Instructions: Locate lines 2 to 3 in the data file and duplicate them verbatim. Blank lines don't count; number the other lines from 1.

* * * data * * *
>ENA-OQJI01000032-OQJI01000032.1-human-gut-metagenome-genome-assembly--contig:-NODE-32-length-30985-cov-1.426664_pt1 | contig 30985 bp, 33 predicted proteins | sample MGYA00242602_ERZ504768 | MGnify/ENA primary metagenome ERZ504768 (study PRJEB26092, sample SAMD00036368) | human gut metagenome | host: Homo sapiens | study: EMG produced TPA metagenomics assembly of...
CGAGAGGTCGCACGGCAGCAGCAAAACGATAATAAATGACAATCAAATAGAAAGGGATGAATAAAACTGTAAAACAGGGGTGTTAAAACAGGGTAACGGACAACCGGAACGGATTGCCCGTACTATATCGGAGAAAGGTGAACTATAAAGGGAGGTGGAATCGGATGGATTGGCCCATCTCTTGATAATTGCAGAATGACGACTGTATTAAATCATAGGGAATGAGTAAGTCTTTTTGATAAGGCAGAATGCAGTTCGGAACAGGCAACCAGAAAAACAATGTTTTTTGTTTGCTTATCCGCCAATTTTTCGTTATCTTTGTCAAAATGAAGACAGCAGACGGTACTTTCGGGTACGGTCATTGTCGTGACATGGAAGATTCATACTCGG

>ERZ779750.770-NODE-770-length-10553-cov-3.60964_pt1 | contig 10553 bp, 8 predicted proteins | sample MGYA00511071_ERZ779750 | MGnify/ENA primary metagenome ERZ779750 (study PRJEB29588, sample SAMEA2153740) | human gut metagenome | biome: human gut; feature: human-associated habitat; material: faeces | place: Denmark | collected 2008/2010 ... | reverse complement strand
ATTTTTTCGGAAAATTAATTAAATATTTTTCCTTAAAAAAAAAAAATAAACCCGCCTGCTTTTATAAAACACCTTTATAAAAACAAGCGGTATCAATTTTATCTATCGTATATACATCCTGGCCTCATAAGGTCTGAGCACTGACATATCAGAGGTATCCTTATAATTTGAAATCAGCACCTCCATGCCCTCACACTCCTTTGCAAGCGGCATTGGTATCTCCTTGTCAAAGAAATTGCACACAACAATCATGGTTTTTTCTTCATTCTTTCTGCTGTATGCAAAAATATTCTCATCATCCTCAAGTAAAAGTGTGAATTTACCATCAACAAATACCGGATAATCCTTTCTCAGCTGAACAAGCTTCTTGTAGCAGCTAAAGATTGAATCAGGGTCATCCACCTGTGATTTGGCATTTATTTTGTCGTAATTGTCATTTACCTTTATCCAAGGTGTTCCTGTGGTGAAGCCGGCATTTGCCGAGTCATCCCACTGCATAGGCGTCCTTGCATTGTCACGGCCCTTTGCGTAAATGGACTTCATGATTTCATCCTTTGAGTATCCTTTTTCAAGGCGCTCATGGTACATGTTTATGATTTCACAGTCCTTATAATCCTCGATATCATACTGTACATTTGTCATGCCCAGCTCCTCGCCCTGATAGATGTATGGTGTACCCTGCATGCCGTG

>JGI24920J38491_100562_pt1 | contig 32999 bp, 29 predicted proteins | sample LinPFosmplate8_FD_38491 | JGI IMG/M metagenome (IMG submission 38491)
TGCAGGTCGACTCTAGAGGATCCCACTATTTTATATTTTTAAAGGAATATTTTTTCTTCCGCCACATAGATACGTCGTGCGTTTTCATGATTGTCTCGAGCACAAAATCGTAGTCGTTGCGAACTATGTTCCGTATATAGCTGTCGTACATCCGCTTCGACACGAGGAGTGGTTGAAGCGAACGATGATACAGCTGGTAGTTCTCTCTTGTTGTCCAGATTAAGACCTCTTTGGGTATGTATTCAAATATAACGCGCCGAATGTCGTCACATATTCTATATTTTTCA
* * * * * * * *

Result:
CGAGAGGTCGCACGGCAGCAGCAAAACGATAATAAATGACAATCAAATAGAAAGGGATGAATAAAACTGTAAAACAGGGGTGTTAAAACAGGGTAACGGACAACCGGAACGGATTGCCCGTACTATATCGGAGAAAGGTGAACTATAAAGGGAGGTGGAATCGGATGGATTGGCCCATCTCTTGATAATTGCAGAATGACGACTGTATTAAATCATAGGGAATGAGTAAGTCTTTTTGATAAGGCAGAATGCAGTTCGGAACAGGCAACCAGAAAAACAATGTTTTTTGTTTGCTTATCCGCCAATTTTTCGTTATCTTTGTCAAAATGAAGACAGCAGACGGTACTTTCGGGTACGGTCATTGTCGTGACATGGAAGATTCATACTCGG

>ERZ779750.770-NODE-770-length-10553-cov-3.60964_pt1 | contig 10553 bp, 8 predicted proteins | sample MGYA00511071_ERZ779750 | MGnify/ENA primary metagenome ERZ779750 (study PRJEB29588, sample SAMEA2153740) | human gut metagenome | biome: human gut; feature: human-associated habitat; material: faeces | place: Denmark | collected 2008/2010 ... | reverse complement strand